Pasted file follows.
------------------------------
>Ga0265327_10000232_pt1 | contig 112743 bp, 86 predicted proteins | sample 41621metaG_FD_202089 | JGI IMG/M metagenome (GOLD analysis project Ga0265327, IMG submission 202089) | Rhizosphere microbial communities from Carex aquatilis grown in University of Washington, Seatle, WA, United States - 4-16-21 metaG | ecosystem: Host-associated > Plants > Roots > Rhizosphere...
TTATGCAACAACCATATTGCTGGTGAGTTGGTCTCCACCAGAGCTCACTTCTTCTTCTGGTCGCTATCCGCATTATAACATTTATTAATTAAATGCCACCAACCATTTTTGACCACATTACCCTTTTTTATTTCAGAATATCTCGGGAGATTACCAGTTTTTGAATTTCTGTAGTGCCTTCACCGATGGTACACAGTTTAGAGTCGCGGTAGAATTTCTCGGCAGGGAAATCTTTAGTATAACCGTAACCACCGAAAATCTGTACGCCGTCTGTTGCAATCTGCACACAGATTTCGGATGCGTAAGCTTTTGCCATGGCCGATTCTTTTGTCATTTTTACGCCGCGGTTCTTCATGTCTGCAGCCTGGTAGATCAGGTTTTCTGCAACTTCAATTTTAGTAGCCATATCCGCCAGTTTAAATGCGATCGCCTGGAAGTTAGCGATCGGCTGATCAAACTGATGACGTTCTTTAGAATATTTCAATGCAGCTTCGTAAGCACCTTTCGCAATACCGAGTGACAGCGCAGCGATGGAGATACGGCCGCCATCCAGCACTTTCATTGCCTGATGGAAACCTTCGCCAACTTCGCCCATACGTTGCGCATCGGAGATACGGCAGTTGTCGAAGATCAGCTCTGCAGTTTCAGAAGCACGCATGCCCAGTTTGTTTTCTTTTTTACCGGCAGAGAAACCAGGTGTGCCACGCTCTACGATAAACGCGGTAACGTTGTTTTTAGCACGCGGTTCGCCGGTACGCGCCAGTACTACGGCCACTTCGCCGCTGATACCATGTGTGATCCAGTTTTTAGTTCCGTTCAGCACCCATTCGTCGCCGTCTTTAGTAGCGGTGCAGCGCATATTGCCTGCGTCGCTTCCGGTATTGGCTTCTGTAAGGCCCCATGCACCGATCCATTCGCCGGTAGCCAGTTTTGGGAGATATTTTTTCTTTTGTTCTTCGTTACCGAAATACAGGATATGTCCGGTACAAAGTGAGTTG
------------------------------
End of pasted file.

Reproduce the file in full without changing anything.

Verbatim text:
>Ga0265327_10000232_pt1 | contig 112743 bp, 86 predicted proteins | sample 41621metaG_FD_202089 | JGI IMG/M metagenome (GOLD analysis project Ga0265327, IMG submission 202089) | Rhizosphere microbial communities from Carex aquatilis grown in University of Washington, Seatle, WA, United States - 4-16-21 metaG | ecosystem: Host-associated > Plants > Roots > Rhizosphere...
TTATGCAACAACCATATTGCTGGTGAGTTGGTCTCCACCAGAGCTCACTTCTTCTTCTGGTCGCTATCCGCATTATAACATTTATTAATTAAATGCCACCAACCATTTTTGACCACATTACCCTTTTTTATTTCAGAATATCTCGGGAGATTACCAGTTTTTGAATTTCTGTAGTGCCTTCACCGATGGTACACAGTTTAGAGTCGCGGTAGAATTTCTCGGCAGGGAAATCTTTAGTATAACCGTAACCACCGAAAATCTGTACGCCGTCTGTTGCAATCTGCACACAGATTTCGGATGCGTAAGCTTTTGCCATGGCCGATTCTTTTGTCATTTTTACGCCGCGGTTCTTCATGTCTGCAGCCTGGTAGATCAGGTTTTCTGCAACTTCAATTTTAGTAGCCATATCCGCCAGTTTAAATGCGATCGCCTGGAAGTTAGCGATCGGCTGATCAAACTGATGACGTTCTTTAGAATATTTCAATGCAGCTTCGTAAGCACCTTTCGCAATACCGAGTGACAGCGCAGCGATGGAGATACGGCCGCCATCCAGCACTTTCATTGCCTGATGGAAACCTTCGCCAACTTCGCCCATACGTTGCGCATCGGAGATACGGCAGTTGTCGAAGATCAGCTCTGCAGTTTCAGAAGCACGCATGCCCAGTTTGTTTTCTTTTTTACCGGCAGAGAAACCAGGTGTGCCACGCTCTACGATAAACGCGGTAACGTTGTTTTTAGCACGCGGTTCGCCGGTACGCGCCAGTACTACGGCCACTTCGCCGCTGATACCATGTGTGATCCAGTTTTTAGTTCCGTTCAGCACCCATTCGTCGCCGTCTTTAGTAGCGGTGCAGCGCATATTGCCTGCGTCGCTTCCGGTATTGGCTTCTGTAAGGCCCCATGCACCGATCCATTCGCCGGTAGCCAGTTTTGGGAGATATTTTTTCTTTTGTTCTTCGTTACCGAAATACAGGATATGTCCGGTACAAAGTGAGTTG